April 1, 2015
by Sam Bourne

Study Shows Cats Capable of Low-Level Telepathy


Ever get a weird tingle at the back of your neck when you catch a cat staring at you from across the room? You’re not alone. Millions of people, even cat lovers, find the unflinching gaze of a cat a little unsettling. As it would happen, this reaction can be explained through science.

A recent study at the Sloof Lirpa Institute in Brussels shows that all members of the family Felidae, from tigers to tabbies, are capable of low levels of telepathy – or mind reading.

How The Study Worked


Tests were administered on a number of cat species at the Planckendael Animal Park outside Brussels, from lynxes to lions. Researchers would have the cats stare at them while thinking of a specific thing – like a color, shape, direction, or action.

Meanwhile, sensors were placed on the cats to collect a reading on their vitals, like heart rate, blood pressure, and body temp. While things like colors or shapes did not register a definitive response, when the researcher thought of a direction or action, 87% of the time the cats would display an appropriate response.

For example, if the researcher thought of running off to the left, the cat would tense up and become focused as if ready to chase. On the other hand, if the researcher thought about laying down or sleeping, the cat’s body would relax as well.

Acting as a control for the study were dogs, wolves, bears, and other non-feline predatory mammals. Their responses, however, were much less exciting, showing unique responses to thoughts only 1 out of every 30 times.

What This Means for Cat Owners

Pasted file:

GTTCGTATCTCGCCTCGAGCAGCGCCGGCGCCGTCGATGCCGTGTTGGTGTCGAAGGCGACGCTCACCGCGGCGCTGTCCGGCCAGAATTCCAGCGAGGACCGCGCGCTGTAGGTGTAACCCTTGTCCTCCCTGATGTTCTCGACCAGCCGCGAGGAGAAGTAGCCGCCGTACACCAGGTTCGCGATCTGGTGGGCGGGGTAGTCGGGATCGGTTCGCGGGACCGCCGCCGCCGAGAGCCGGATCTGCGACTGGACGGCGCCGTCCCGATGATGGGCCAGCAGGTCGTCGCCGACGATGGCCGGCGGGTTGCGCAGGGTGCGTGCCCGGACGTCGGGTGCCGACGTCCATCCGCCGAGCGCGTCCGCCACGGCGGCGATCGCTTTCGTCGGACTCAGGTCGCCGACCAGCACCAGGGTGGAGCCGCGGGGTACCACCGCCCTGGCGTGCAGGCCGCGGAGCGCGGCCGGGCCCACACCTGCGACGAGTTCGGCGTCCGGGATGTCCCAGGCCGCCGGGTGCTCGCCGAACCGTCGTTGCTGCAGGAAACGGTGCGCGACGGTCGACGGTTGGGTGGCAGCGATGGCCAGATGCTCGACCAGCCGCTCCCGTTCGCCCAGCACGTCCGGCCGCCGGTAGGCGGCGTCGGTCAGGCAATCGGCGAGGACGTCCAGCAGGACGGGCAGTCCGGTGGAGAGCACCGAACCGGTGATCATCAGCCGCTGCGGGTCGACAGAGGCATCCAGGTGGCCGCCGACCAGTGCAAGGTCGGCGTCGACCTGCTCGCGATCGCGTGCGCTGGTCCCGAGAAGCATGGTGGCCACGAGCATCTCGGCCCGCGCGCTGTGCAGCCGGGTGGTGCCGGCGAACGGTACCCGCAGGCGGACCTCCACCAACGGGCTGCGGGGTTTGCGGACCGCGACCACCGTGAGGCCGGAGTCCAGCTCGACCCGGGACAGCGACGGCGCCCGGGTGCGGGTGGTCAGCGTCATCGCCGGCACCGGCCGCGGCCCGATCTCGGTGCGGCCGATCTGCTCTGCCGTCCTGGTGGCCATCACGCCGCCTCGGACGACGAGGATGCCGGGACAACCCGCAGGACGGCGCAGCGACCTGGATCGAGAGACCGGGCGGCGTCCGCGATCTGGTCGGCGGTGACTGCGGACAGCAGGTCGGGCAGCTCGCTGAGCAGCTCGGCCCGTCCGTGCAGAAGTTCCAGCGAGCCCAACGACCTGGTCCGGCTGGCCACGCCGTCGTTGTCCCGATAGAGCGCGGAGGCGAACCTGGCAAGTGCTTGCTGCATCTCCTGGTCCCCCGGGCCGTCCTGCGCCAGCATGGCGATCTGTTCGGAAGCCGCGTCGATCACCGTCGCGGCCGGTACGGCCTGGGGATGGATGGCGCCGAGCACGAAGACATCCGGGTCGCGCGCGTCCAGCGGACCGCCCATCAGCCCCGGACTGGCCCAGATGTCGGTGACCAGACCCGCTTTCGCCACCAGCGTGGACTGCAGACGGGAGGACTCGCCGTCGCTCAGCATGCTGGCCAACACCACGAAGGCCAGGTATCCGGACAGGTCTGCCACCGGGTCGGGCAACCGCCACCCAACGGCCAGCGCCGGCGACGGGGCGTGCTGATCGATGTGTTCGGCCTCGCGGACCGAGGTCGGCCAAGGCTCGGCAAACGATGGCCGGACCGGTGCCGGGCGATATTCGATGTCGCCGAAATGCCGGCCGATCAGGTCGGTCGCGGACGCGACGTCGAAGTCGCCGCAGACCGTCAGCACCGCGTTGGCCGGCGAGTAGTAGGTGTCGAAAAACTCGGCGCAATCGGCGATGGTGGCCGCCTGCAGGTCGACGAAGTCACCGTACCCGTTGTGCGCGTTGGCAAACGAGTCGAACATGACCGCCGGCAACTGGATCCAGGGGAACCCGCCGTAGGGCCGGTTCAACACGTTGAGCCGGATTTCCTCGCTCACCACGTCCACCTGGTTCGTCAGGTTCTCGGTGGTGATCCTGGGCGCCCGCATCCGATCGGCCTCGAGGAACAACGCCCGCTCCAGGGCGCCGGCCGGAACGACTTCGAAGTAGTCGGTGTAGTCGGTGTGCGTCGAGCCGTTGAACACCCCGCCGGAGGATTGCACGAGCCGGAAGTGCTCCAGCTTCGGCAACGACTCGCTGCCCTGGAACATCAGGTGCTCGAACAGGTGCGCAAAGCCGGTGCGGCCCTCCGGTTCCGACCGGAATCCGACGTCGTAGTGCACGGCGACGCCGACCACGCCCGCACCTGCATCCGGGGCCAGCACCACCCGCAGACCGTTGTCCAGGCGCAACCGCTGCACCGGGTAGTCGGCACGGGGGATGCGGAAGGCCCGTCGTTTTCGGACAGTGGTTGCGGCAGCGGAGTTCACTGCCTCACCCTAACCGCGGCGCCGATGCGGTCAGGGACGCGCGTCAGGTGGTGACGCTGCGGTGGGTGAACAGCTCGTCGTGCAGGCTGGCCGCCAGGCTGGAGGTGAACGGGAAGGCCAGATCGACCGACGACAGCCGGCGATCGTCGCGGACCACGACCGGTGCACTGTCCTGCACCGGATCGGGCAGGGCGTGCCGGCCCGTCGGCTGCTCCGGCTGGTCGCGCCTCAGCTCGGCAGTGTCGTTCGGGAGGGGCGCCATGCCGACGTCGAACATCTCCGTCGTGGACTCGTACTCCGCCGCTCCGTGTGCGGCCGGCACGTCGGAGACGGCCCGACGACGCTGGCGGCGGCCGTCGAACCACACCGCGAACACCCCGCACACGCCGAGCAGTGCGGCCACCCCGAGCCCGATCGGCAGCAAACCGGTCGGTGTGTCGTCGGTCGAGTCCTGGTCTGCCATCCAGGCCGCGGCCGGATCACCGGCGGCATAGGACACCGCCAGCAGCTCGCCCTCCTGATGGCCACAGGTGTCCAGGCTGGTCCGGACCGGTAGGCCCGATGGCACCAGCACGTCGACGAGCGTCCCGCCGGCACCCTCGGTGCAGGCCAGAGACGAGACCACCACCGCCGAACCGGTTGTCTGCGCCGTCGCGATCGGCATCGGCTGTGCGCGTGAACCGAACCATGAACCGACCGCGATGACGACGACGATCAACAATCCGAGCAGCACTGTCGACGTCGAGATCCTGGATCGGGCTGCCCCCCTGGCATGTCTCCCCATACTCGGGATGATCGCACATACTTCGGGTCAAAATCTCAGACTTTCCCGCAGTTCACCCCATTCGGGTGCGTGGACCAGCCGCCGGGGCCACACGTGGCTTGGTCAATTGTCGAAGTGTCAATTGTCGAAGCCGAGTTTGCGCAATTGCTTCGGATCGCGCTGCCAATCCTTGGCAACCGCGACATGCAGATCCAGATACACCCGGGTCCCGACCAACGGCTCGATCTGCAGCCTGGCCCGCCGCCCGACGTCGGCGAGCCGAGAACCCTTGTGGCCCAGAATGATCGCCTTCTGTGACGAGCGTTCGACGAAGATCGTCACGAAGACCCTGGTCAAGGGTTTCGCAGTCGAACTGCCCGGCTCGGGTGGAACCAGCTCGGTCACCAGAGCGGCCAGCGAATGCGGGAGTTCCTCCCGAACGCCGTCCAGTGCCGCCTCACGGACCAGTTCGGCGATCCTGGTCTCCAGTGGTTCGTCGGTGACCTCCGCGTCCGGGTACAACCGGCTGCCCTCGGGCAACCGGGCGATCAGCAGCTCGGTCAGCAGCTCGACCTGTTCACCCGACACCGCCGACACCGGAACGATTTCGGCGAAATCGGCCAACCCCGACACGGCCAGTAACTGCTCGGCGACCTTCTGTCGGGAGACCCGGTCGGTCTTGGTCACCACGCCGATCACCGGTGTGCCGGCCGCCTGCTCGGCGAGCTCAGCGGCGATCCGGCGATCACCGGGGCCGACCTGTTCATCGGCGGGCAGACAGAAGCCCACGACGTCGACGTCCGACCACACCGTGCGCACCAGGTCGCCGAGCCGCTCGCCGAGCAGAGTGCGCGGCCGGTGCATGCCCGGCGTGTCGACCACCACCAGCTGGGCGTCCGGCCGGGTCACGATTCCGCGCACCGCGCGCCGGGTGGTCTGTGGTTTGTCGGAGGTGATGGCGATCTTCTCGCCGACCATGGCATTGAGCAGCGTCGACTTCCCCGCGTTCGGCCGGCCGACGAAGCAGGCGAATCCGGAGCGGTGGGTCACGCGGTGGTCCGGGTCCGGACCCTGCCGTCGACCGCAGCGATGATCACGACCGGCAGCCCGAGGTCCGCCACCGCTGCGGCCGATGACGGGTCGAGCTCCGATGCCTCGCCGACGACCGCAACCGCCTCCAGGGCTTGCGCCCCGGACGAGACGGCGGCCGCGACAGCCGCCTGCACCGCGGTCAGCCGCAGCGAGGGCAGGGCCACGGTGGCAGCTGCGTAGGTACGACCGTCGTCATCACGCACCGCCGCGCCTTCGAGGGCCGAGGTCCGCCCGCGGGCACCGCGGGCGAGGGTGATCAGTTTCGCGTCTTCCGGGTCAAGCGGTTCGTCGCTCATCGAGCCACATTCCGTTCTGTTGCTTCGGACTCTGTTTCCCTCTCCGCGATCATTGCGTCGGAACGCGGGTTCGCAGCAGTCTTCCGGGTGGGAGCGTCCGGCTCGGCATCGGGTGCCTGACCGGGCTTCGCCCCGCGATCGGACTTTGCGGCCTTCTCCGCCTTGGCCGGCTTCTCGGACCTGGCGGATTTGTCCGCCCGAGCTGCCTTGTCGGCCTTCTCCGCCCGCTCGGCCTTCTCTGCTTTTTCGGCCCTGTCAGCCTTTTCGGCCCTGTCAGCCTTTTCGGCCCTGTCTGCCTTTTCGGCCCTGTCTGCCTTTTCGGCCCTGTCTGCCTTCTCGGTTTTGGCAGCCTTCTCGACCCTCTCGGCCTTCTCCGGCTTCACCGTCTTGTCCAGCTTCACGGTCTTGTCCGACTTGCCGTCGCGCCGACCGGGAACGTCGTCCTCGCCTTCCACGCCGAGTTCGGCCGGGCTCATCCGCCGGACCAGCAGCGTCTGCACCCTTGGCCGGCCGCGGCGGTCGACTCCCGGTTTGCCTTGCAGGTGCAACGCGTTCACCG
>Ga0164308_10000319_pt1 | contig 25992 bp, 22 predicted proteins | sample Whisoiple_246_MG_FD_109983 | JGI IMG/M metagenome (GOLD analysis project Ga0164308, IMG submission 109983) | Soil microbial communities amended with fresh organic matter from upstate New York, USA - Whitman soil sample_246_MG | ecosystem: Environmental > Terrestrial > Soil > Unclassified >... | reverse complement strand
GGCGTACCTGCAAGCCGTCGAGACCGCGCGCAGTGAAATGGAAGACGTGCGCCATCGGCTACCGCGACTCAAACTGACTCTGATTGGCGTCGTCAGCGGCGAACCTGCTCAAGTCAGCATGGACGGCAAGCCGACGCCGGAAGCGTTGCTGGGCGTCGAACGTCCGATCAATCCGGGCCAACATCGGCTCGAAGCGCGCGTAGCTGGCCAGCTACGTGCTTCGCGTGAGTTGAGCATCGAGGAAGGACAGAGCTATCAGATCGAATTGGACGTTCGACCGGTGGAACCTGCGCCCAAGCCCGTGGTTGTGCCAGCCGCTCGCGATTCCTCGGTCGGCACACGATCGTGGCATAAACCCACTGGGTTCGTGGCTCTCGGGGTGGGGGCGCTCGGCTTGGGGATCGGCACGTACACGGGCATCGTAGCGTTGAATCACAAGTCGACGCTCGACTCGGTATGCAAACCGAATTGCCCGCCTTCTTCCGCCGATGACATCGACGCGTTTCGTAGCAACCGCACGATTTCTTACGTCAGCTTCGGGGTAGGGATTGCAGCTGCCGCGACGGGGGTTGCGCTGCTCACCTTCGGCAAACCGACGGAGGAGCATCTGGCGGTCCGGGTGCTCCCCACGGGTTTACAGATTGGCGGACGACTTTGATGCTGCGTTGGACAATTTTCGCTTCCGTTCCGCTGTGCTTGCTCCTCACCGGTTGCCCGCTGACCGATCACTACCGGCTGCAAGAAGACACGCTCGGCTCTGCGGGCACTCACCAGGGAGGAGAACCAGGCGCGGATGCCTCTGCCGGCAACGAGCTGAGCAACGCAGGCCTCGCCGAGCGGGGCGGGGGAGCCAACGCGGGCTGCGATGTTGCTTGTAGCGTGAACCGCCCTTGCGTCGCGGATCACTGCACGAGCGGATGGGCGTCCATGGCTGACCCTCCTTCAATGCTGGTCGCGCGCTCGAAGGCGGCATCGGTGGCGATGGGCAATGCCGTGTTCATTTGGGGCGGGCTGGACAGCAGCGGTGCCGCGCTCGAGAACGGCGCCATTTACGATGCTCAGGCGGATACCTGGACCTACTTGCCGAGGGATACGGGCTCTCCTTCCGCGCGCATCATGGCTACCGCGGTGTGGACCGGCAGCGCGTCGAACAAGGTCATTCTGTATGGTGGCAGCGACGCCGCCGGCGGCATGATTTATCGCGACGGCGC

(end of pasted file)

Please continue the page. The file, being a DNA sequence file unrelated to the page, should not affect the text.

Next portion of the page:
“Are you really thinking THAT?!”

While your cat isn’t exactly capable of superhero levels of mind reading, they are able to accurately predict your movements before they occur. So if you ever wondered why your cat jumps down off your lap right before you were about to get up, it is because they sensed your intentions.

It is also thought to be a big component in what makes cats the expert predators they are. The ability to tell what their prey is going to do before they make a move gives them a distinct leg up on other predators. Imagine playing basketball with someone who could tell if you were going to pass, dribble, or shoot before you even had the ball. That would make for some stiff competition.

Worried? Don’t Be!

Sure, your cat can accurately predict when you are going to stand up, sit down, run, walk, or jump. But what can they really do with that information? Not much.

While you really have nothing to worry about in terms of your cat reading your mind, if you are concerned, there are a few tricks the researchers picked up that can help mask your thoughts from your cat.

Wear Sunglasses


While not a perfect cloak, wearing sunglasses did reduce the efficacy of the cats’ ESP by around 70%. Same with any other garment that blocks your eyes.

Hold a Magnet


The study also showed that if the researcher held a strong enough magnet, the cats were unable to predict their thoughts.  They believe the magnetic field interferes with their telepathy somehow, although the mechanics behind their abilities are still largely unknown.

Empty Your Mind


Pretty simple in theory, but difficult in practice. If you can clear your mind of all thought, then your cat has nothing to read. Thich Nhat Hanh’s The Miracle of Mindfulness is a great read for those looking to clear their mind and protect their thoughts from cats.

Think of Something Scary


If you are unable to clear your mind, the next best thing is to think of something that would scare the cat. This seems to distract them long enough for you to think about something else without fear of being cat-scanned.

Don’t Believe Everything You Read

April Fools!


March 12, 2015
by Sam Bourne

NYC Car Service Lends a Hand to Feral Cats


Feral cats can be found roaming big cities, small towns, and suburban neighborhoods around the world, having either ran away or been abandoned by their owners. After spending most of their lives outdoors and alone, these felines might be tough to tame without the proper help.

One car service in New York City has turned into a haven by helping spay and neuter feral cats found in the metropolitan area.